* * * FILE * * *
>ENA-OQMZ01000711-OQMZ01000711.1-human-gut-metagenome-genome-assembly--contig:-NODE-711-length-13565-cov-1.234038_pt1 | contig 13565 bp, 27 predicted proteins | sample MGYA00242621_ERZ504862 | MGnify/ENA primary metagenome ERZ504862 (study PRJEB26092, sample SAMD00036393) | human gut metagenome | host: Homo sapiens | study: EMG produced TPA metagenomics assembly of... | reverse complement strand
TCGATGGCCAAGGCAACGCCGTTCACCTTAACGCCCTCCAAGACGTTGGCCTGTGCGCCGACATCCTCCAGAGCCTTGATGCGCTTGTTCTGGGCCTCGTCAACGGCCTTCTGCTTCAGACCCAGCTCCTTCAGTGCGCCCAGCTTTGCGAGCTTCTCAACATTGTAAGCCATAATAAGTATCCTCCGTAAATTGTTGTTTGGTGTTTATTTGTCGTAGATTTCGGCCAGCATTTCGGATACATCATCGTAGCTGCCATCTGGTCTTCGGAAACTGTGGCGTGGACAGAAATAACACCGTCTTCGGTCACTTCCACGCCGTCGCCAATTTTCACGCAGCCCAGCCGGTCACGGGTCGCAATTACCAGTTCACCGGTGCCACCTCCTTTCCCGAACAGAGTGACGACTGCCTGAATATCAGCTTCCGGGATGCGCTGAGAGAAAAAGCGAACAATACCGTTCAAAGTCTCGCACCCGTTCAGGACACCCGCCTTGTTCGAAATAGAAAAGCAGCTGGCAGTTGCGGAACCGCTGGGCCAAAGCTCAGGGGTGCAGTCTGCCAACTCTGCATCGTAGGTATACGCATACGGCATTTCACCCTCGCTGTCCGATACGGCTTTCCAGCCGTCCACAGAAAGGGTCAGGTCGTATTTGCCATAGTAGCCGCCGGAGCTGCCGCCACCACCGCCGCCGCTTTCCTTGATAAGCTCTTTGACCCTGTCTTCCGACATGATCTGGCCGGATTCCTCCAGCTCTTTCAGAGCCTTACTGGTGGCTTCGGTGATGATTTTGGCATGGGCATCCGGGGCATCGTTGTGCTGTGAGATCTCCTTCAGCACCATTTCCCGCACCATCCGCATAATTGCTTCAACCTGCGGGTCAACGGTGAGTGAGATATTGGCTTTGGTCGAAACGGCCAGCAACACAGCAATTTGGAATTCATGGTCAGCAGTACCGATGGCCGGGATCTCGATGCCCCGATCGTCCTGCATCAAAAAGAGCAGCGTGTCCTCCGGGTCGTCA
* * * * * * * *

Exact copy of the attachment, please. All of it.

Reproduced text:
>ENA-OQMZ01000711-OQMZ01000711.1-human-gut-metagenome-genome-assembly--contig:-NODE-711-length-13565-cov-1.234038_pt1 | contig 13565 bp, 27 predicted proteins | sample MGYA00242621_ERZ504862 | MGnify/ENA primary metagenome ERZ504862 (study PRJEB26092, sample SAMD00036393) | human gut metagenome | host: Homo sapiens | study: EMG produced TPA metagenomics assembly of... | reverse complement strand
TCGATGGCCAAGGCAACGCCGTTCACCTTAACGCCCTCCAAGACGTTGGCCTGTGCGCCGACATCCTCCAGAGCCTTGATGCGCTTGTTCTGGGCCTCGTCAACGGCCTTCTGCTTCAGACCCAGCTCCTTCAGTGCGCCCAGCTTTGCGAGCTTCTCAACATTGTAAGCCATAATAAGTATCCTCCGTAAATTGTTGTTTGGTGTTTATTTGTCGTAGATTTCGGCCAGCATTTCGGATACATCATCGTAGCTGCCATCTGGTCTTCGGAAACTGTGGCGTGGACAGAAATAACACCGTCTTCGGTCACTTCCACGCCGTCGCCAATTTTCACGCAGCCCAGCCGGTCACGGGTCGCAATTACCAGTTCACCGGTGCCACCTCCTTTCCCGAACAGAGTGACGACTGCCTGAATATCAGCTTCCGGGATGCGCTGAGAGAAAAAGCGAACAATACCGTTCAAAGTCTCGCACCCGTTCAGGACACCCGCCTTGTTCGAAATAGAAAAGCAGCTGGCAGTTGCGGAACCGCTGGGCCAAAGCTCAGGGGTGCAGTCTGCCAACTCTGCATCGTAGGTATACGCATACGGCATTTCACCCTCGCTGTCCGATACGGCTTTCCAGCCGTCCACAGAAAGGGTCAGGTCGTATTTGCCATAGTAGCCGCCGGAGCTGCCGCCACCACCGCCGCCGCTTTCCTTGATAAGCTCTTTGACCCTGTCTTCCGACATGATCTGGCCGGATTCCTCCAGCTCTTTCAGAGCCTTACTGGTGGCTTCGGTGATGATTTTGGCATGGGCATCCGGGGCATCGTTGTGCTGTGAGATCTCCTTCAGCACCATTTCCCGCACCATCCGCATAATTGCTTCAACCTGCGGGTCAACGGTGAGTGAGATATTGGCTTTGGTCGAAACGGCCAGCAACACAGCAATTTGGAATTCATGGTCAGCAGTACCGATGGCCGGGATCTCGATGCCCCGATCGTCCTGCATCAAAAAGAGCAGCGTGTCCTCCGGGTCGTCA